Field Trip to the Minnesota Nano Center

Ever wondered what it’s like to go into a “clean room”? A couple weeks ago a group of students from the Center for Sustainable Nanotechnology (CSN) got to find out during a tour at the Minnesota Nano Center.

MNC group
Dressed for the Minnesota Nano Center clean room! Personally, I think we look like Oompa-Loompas. (photo by Miriam Krause)

Earlier this month, eight undergraduate summer research students who are working at CSN labs around the country came to the University of Minnesota for a 1.5-day mini-conference. As part of the meeting, we had the opportunity to visit the Minnesota Nano Center (MNC), a “state-of-the-art facility for interdisciplinary research in nanoscience and applied nanotechnology.”1

What does that mean? At the MNC, researchers study new ways to make sensors, circuits, and other devices smaller and unbelievably smaller. You might have seen an old-fashioned circuit board like this at some point, with components like resistors and capacitors that are easily visible to the naked eye:

circuit board
Ye olde circuit board, used for demonstrations at the Minnesota Nano Center (photo by Miriam Krause)

This technology was the basis for everything from radios to early computers, but the size of the components ultimately limits what they can do. Jim Marti, Senior Scientist and Outreach Coordinator at the MNC (and our generous tour guide) estimated that it would take a traditional circuit board the size of a city block to provide the computing power of a modern cell phone!

That’s where nanotechnology comes in. Research at the Minnesota Nano Center contributes to new technologies being able to shrink more and more so that millions of components can fit into your pocket. But you know what else is a million times smaller than those old-fashioned circuits?


Microscopic house dust (image by NIAID)

Even though we can’t see it, the air we walk through and breathe every day is full of tiny dust particles, and although they don’t do us any harm (though they might make some of us sneeze when we’re cleaning), they can wreak havoc on research or manufacturing of technology that is on the same scale. (As an analogy, think about the damage a one-meter boulder could do to a three-meter-long car…)

A half-millimeter dust particle could look like this boulder compared to the nano-scale technologies developed at the MNC. (image by EvanS)

A typical urban outdoor street has about 1,000,000 dust particles  at least half a millimeter in size per cubic foot of air.2 A Class 100 clean room like the one at the MNC is so clean that it has no more than 100 particles per cubic foot!

In order to keep the clean room clean, anyone who wants to go inside has to wear a protective suit to keep the miasma of dust on our clothes from interfering with the research. That includes visitors like us as well as researchers who work there every day.

The first pieces of our clean room outfits were a hair net like you might wear when preparing food at a restaurant, and disposable booties that you might have seen at a hospital or even a real estate open house. But that was just the beginning!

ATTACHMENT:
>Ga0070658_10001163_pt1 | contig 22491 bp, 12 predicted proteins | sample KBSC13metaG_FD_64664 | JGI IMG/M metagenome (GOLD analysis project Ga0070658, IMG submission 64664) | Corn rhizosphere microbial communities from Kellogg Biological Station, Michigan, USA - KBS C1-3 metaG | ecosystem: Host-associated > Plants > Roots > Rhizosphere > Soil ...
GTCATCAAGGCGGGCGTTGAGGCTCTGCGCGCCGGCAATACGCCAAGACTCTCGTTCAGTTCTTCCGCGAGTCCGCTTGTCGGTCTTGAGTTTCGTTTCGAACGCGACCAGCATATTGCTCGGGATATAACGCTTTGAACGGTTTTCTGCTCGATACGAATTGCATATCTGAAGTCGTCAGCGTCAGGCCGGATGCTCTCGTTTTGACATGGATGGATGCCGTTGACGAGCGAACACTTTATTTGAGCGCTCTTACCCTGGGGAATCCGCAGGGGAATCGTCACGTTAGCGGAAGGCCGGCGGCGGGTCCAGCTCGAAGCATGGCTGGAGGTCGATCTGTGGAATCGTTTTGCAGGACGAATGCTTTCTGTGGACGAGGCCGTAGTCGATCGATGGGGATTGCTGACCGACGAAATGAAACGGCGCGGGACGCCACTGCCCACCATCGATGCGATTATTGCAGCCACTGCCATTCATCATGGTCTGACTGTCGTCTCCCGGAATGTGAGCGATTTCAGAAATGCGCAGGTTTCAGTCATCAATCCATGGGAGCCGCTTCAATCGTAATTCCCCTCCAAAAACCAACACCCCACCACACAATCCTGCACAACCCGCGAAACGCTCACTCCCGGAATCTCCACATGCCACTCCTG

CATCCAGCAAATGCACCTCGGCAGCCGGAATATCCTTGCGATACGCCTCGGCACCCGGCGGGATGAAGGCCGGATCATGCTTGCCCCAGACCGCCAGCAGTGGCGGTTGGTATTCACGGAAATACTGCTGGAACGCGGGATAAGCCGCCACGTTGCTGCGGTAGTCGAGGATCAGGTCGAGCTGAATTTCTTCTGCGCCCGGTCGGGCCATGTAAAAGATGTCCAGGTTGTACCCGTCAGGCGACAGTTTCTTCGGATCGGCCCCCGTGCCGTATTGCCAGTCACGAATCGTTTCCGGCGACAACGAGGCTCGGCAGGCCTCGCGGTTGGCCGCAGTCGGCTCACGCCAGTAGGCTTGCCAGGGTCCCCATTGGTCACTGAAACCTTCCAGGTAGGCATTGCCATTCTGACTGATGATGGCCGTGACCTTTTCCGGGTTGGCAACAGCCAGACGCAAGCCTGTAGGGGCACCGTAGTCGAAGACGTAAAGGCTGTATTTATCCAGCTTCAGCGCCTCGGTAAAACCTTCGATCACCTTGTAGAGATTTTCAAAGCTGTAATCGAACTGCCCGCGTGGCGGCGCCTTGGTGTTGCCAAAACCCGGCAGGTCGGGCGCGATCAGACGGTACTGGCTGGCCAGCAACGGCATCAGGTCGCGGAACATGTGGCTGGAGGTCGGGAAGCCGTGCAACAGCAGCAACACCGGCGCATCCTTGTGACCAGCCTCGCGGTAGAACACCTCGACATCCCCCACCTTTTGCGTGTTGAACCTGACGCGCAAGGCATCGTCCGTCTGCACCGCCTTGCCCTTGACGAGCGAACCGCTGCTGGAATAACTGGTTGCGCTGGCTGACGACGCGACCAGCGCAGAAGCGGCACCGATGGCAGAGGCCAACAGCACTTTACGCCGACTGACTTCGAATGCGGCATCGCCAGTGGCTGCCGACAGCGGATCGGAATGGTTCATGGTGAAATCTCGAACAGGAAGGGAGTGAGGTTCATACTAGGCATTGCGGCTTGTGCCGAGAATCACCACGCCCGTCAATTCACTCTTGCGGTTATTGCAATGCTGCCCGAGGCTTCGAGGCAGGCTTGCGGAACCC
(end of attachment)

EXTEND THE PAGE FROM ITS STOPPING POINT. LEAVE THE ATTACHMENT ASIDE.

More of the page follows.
Our first layer of shoe covering for the clean room. (photo by Miriam Krause)

Next came a full Tyvek coverall, a hood to go over the hairnet, boots to go over the disposable booties, and gloves, and we were ready to go! There was even a sticky mat on the floor in the doorway to catch any last particles that might be clinging to the bottom of our boots from the floor of the dressing room.

Student Jo Machesky getting ready to enter the clean room (only missing gloves). (photo by Miriam Krause)

Once in the clean room, we got to see an array of cool instruments, including machines that deposit atom-thin layers of different materials on silicon wafers, lasers that etch patterns into those thin layers, and microscopes that can visualize structures smaller than the wavelength of visible light! One area had yellow lighting because special blue lights are used for a type of lithography – this works the same way that red lights are used in a traditional darkroom to prevent premature exposure of photographic film. (Check out this blog post for more on photolithography.)

Jim Marti
Dr. Marti showing an example silicon wafer in the yellow-lit area of the clean room. (photo by Miriam Krause)

The type of nanofabrication research they do at the Minnesota Nano Center is pretty different from our work in the Center for Sustainable Nanotechnology — CSN researchers are more likely to make nanoparticles or observe how nanomaterials interact with cells as opposed to making nanoscale circuits or sensors. It was fascinating to get a glimpse into this other facet of nanoscale research. And (unless you work at the MNC) it’s not every day you get to go into a room with air that is 1,000 times cleaner than what we breathe outside every day!




  1. Minnesota Nano Center website:
  2. Clean Air Technology, Inc. website: